I hear you. My son is dairy allergic. We're "lucky" in a way that the South Indian food we normally cook at home doesn't contain dairy by default, except in the form of ghee (easy to replace with oil) and yogurt (which is served by itself to the side). So that part didn't require much adjustment.
But oh I hear you on trying to avoid it in anything processed! 90% of breads at the grocery store contain milk proteins. At least 70% of cereals. Try finding even a dark chocolate bar that doesn't have it, outside a health food store. Some orange juice on the market might be a valuable source of calcium for the kid, except that it also contains an additive called sodium lactylate, which by the name might be derived from milk, and nobody can tell you it's not! When you find out that the "soy" cheese they sell at the supermarket contains casein, too, that's about the point at which you'd give up and bang your head against the wall if it wasn't your son's health at stake. I'm expecting to find superfluous added dairy in our favorite hummus just about any day now. (Rolling eyes here, but still. I wouldn't really be shocked.)
Here's a few sanity-savers I've picked up along the way. (Our son is now six.)
Look for kosher symbols, which are normally found on the front of the package somewhere (if present).
A stylized "U" or "K" without a small "D" alongside it always means no dairy of any kind. The same is true if you see the word "pareve". It's a good shortcut to label-reading sometimes. (Note that the presence of a "D" doesn't automatically mean the thing contains milk. Occasionally the ingredient list is fine, and I'm guessing the food just wasn't certified to be dairy-free for some other reason, so they have to include it. But lack of a "D" always means it's ok.)
Along similar lines, try rye or pumpernickel bread. I've yet to find a single brand with added dairy.
For cereal, the Nature's Path brand has a few dairy-free options that are pretty reasonable nutritionally. There's some others, too. For the most part, though, the "healthier" cereals almost universally contain added dairy, while stuff along the range of Cheerios to Corn Flakes to Fruit Loops usually does not. Go figure. Oh well. I love my little bowl of cereal in the morning, but it's honestly no great loss otherwise. It is possible to make your own granola, if that's something that interests you. Same with trail bars, another type of snack food that can be problematic.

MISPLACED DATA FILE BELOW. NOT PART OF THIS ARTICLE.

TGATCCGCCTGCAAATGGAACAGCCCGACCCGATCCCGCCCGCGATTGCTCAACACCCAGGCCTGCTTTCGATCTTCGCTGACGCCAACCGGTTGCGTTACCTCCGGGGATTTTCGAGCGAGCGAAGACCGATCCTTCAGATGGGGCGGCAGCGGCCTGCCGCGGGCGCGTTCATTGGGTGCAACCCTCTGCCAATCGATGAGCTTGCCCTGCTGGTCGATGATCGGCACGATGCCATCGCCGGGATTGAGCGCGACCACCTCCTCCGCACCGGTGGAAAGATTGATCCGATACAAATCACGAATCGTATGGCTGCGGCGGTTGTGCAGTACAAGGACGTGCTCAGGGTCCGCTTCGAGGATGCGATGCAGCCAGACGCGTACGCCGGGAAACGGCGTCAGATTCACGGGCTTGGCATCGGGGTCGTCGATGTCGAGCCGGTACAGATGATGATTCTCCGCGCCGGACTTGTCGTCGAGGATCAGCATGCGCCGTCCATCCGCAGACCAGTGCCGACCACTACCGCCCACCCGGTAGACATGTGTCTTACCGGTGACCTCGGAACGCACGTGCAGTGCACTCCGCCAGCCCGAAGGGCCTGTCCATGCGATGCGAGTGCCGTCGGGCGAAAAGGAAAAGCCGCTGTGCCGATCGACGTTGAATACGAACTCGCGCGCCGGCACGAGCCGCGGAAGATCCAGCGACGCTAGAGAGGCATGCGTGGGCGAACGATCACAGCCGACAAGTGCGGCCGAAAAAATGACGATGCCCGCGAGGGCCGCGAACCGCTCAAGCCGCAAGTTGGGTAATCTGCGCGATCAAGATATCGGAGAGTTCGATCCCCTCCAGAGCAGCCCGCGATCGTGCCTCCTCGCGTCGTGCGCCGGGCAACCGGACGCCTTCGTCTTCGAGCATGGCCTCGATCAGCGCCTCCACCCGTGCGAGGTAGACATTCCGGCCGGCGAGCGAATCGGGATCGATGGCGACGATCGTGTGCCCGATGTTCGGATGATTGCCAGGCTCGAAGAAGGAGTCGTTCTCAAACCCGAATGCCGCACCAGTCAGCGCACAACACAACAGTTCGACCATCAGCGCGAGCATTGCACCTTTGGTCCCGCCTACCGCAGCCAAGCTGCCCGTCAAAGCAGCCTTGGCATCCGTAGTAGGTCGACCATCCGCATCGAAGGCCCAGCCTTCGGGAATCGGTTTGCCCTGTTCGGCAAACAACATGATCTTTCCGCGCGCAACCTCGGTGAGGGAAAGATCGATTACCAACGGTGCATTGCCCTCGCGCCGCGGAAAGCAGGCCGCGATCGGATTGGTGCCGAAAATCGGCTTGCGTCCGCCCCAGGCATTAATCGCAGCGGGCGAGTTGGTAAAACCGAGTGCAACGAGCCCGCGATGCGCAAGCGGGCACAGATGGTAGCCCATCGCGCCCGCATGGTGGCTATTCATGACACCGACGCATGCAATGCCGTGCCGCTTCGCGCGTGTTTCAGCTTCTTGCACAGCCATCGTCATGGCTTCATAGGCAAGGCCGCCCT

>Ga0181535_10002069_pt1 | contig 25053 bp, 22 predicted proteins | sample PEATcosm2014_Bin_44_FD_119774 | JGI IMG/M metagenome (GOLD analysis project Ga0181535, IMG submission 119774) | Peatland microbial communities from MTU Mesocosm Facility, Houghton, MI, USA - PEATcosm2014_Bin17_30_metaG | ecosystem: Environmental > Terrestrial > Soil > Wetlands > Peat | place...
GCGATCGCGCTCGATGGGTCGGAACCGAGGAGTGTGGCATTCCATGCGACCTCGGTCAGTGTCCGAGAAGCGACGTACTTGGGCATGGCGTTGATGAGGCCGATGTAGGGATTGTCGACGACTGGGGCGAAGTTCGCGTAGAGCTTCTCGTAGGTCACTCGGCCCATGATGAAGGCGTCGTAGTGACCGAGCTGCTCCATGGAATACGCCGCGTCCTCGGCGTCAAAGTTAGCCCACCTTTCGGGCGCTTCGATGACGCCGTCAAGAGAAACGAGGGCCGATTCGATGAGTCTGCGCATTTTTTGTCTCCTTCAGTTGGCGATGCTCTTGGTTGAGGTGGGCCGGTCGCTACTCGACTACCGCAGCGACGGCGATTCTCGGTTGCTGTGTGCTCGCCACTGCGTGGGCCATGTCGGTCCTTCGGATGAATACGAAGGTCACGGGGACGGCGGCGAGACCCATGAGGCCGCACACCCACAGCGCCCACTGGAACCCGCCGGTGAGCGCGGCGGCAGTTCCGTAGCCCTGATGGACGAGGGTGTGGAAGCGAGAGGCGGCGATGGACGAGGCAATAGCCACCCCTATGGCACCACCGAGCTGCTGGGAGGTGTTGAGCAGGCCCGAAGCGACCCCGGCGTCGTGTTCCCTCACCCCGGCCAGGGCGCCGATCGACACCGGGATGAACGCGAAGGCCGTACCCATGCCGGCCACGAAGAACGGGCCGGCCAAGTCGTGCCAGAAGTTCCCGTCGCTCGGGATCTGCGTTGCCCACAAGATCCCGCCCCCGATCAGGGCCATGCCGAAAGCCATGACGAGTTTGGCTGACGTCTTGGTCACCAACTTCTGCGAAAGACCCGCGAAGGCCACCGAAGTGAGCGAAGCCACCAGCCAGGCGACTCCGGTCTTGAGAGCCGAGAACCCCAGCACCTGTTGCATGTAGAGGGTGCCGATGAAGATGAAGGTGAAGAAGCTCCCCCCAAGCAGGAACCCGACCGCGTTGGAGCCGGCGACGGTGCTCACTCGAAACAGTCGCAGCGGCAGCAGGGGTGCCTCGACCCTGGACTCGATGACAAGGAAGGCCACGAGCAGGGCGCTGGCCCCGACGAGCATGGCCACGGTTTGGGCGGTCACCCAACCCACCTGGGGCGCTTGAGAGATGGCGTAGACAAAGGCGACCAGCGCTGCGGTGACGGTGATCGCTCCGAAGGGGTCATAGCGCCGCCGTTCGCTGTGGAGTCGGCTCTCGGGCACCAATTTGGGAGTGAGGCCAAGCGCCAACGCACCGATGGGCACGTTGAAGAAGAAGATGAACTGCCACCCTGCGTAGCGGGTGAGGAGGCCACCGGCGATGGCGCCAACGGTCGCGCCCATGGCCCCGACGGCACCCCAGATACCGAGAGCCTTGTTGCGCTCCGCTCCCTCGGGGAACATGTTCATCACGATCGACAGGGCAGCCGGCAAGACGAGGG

They have some really nice soy, almond, rice and coconut based yogurts these days, but for the most part you need to go to a healthfood store to find them. (Unlike the "milk", which you can find everywhere.)
For restaurants, by far the easiest way to handle it is just to eat at places that wouldn't be using milk products anyway. Most this means East Asian cuisine. Chinese, Japanese, Thai --- they don't use milk anyway, so you never have to worry. If you have any near you, restaurants that cater specifically to vegan/vegetarian people can also be easy: though vegetarian options there could have milk, they'd be very used to keeping it away from people who prefer not to have it. But mostly we just stick to the Asian stuff.
And it probably goes without saying, but the more whole foods you can work into your diet, the less annoying it all becomes, because then you don't even have to worry about labels.
Edit: Oh yeah, and I second/third/whatever what's been said about vegan recipes (plenty of sites online), because there are some amazing foods within that universe and none of them has any milk. And also paleo might be worth a try, for meat-containing recipes, because I think milk is not included or at least is not focused on in that way of eating either.
Edited by: RENATARUNS at: 11/19/2013 (09:21)
Height 5'8 1/2"
GW: Originally 150. Maintaining at about 146 since June 2013.
5K 4/21/11: 31:55
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